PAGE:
Criminal 1 (February 2008)

Such a good issue…. Brubaker’s able to get more content in because he’s got an increased page count but also because he’s concentrating on doing a standalone story. It turns out it’s not exactly standalone, but the issue has a beginning, middle and end. There’s no messing around with being deceptive in the narrative, to find something to reveal. As much as I like Brubaker’s work, his staple of revealing a hidden truth about something in the past gets old. Just having him write a story–a continuous narrative stroke, maybe flashing back to reveal information to the reader but not the protagonist–is…

Criminal 10 (October 2007)

Now I remember this story arc and why I didn’t have any bad memories of it–because it’s great. What Brubaker does in this arc is take a character who’d be on the periphery of another story–a bigger story–and examine him. Tracy’s a tough guy who’d be in one scene of a more traditional noir story and instead Brubaker turns him into the lead. Except he’s not some first person narrator, he’s still distanced. It’s wonderful and completely unlike the first arc. I’m not a fan of the forced fictional cities and locales, but as Brubaker brings this arc to a close, with…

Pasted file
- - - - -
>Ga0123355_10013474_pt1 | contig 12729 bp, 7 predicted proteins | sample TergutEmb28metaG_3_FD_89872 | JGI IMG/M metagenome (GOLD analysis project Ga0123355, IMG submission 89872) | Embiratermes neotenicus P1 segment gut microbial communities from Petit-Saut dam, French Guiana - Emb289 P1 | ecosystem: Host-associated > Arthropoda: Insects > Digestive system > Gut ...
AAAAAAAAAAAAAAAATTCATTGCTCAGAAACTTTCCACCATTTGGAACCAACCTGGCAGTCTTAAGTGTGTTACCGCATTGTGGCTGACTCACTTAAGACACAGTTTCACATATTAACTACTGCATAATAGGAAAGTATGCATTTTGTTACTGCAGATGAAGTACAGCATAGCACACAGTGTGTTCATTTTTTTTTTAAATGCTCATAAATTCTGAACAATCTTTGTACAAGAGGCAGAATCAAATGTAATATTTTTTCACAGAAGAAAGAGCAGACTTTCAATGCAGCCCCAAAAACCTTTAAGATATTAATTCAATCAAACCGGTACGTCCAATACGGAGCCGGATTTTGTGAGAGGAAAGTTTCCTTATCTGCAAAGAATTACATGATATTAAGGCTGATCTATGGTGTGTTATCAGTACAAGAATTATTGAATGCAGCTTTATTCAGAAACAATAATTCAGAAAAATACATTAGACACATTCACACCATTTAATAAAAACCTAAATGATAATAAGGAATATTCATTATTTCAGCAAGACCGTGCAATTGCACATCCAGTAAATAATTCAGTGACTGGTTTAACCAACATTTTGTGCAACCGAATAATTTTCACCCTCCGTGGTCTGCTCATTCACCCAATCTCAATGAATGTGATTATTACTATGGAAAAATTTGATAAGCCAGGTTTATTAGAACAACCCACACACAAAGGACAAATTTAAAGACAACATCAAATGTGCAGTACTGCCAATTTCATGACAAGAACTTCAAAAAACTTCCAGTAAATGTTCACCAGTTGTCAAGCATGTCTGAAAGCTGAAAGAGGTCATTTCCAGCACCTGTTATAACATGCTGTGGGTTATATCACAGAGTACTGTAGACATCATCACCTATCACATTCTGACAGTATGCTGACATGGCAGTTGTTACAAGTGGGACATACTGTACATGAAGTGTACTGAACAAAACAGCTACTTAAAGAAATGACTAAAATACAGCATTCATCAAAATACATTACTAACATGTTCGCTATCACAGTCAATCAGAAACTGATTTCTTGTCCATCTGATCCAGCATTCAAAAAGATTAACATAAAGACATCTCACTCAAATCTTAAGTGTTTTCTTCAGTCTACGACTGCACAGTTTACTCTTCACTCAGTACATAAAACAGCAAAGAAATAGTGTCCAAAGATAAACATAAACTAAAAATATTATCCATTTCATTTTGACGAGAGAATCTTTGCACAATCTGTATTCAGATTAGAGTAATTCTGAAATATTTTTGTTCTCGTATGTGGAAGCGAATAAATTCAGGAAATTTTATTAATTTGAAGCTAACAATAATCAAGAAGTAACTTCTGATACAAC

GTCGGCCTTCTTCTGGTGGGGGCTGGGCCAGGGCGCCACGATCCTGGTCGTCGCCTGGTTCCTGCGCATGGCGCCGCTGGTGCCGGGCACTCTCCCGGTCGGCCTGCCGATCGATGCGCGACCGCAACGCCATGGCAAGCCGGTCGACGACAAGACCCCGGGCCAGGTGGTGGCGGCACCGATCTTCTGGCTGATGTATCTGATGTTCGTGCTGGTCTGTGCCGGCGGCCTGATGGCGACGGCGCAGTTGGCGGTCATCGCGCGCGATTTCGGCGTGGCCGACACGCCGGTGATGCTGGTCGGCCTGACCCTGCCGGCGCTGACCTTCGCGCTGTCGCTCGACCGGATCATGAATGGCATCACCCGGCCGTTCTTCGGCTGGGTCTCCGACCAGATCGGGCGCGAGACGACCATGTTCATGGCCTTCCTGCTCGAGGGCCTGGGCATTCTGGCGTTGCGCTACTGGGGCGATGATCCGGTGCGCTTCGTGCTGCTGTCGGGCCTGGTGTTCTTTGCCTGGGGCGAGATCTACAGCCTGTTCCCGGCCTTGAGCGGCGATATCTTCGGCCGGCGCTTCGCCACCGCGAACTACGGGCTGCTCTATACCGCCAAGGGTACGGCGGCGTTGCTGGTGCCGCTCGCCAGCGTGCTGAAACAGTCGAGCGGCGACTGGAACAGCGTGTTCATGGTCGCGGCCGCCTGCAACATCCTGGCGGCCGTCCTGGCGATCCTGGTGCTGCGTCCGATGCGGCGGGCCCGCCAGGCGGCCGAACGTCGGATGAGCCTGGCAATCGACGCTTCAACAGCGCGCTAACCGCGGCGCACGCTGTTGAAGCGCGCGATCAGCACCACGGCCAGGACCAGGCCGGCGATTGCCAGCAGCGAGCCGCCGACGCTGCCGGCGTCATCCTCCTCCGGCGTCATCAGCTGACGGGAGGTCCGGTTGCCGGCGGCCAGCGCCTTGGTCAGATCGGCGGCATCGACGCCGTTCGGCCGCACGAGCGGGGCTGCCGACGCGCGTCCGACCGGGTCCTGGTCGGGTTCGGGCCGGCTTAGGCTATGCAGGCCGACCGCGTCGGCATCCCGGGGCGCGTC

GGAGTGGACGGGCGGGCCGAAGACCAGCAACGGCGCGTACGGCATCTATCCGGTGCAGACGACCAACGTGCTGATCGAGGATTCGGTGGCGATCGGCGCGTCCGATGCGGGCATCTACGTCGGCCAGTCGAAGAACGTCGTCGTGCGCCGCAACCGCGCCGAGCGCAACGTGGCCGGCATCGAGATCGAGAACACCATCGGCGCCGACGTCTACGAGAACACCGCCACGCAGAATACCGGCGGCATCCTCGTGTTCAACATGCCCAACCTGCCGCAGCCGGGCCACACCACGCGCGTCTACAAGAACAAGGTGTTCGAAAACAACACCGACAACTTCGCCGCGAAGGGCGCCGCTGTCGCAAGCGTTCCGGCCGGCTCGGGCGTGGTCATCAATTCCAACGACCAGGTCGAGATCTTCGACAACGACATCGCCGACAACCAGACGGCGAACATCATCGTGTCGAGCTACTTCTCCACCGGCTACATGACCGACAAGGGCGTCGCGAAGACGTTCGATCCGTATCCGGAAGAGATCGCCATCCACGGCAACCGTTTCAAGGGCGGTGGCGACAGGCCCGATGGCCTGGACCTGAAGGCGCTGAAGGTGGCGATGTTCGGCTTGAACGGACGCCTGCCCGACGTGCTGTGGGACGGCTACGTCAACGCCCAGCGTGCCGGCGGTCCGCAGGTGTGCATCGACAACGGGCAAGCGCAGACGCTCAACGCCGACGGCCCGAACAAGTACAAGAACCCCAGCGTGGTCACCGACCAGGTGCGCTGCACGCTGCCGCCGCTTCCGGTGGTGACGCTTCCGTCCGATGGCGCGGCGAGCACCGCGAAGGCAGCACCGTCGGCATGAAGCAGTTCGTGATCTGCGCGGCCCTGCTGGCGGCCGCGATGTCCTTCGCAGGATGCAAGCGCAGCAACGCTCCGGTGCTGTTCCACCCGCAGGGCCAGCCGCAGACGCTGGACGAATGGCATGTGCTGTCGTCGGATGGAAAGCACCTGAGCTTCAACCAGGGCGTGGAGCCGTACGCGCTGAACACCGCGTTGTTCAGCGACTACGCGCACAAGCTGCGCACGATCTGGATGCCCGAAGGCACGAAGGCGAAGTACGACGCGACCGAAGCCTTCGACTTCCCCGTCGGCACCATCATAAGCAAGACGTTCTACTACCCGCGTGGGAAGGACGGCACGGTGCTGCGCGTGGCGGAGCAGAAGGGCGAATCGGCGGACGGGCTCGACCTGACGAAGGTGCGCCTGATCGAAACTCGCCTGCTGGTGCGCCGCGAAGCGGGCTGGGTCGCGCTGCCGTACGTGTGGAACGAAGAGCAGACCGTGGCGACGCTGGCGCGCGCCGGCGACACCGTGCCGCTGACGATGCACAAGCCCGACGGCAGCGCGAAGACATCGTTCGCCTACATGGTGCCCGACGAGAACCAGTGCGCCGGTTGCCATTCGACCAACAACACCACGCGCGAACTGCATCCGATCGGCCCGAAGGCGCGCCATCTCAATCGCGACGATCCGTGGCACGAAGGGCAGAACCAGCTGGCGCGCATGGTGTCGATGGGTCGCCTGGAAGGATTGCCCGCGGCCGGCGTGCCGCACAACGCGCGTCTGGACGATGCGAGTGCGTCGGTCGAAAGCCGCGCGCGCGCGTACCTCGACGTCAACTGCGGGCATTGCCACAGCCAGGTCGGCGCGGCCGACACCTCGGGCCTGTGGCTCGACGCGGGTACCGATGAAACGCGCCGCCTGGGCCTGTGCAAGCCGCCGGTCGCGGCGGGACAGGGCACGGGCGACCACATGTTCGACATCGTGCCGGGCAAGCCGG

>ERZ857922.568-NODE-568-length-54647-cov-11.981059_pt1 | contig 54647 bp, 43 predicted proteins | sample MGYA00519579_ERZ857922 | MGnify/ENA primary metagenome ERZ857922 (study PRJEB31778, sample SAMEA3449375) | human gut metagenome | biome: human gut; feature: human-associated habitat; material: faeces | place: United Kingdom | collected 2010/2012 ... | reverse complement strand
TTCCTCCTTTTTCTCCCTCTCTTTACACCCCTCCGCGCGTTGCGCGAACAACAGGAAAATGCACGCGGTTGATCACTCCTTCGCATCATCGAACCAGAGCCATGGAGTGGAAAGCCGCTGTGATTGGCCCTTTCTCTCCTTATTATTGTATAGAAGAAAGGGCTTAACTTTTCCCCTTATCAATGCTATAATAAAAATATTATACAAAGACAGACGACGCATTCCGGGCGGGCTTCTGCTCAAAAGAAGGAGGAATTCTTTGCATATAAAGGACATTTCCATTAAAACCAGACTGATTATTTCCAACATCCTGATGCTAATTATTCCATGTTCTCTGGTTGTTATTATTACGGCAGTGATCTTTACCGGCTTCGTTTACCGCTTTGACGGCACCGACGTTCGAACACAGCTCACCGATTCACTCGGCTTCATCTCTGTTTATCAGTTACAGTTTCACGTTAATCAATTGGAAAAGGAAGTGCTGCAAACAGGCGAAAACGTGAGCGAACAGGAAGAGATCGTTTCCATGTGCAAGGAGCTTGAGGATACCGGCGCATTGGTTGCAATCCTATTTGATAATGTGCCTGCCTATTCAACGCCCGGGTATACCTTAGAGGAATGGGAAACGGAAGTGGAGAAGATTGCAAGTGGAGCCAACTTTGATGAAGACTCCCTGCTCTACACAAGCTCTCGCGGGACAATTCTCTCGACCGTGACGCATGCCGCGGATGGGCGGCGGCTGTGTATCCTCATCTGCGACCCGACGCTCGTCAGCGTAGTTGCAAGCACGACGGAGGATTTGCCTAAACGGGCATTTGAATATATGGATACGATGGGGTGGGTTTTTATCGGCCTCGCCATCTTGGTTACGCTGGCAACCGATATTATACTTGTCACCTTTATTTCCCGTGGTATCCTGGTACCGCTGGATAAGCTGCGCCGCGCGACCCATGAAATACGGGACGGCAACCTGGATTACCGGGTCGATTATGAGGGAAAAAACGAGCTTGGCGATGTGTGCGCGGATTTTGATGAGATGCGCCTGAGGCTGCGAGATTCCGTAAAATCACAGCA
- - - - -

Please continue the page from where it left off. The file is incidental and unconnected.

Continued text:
Criminal 9 (September 2007)

It’s in film noir’s nature to have a double-cross, to have a secret inopportunely revealed and have it affect the protagonist’s plans, whether he be a good guy or a bad guy. So I’m not surprised Brubaker has both of those elements in this issue (maybe twice for each). But Criminal isn’t a film. It’s not a standalone narrative, regardless of story arcs. It’s a serialized narrative, which means having a double-cross and revelation once a story arc is tiring. Even when it’s done well, like this issue. It’s different, for example, from a TV show where there’s the weekly “eureka” moment,…

Criminal 8 (July 2007)

In some ways, this issue is the first regular one of the arc. Brubaker’s not introducing anything startling, he’s just telling a story–he’s got enough established already he has material to work through. The result is a very nice issue. The only negative thing I can think of to say about it is Phillips’s one panel with a smiling Tracy is a little weak, like Phillips isn’t used to drawing smiling people. He’s probably not. He also might have been trying to draw a fake smile, so it comes off even funnier. There’s more good narration this issue. I paused to reread…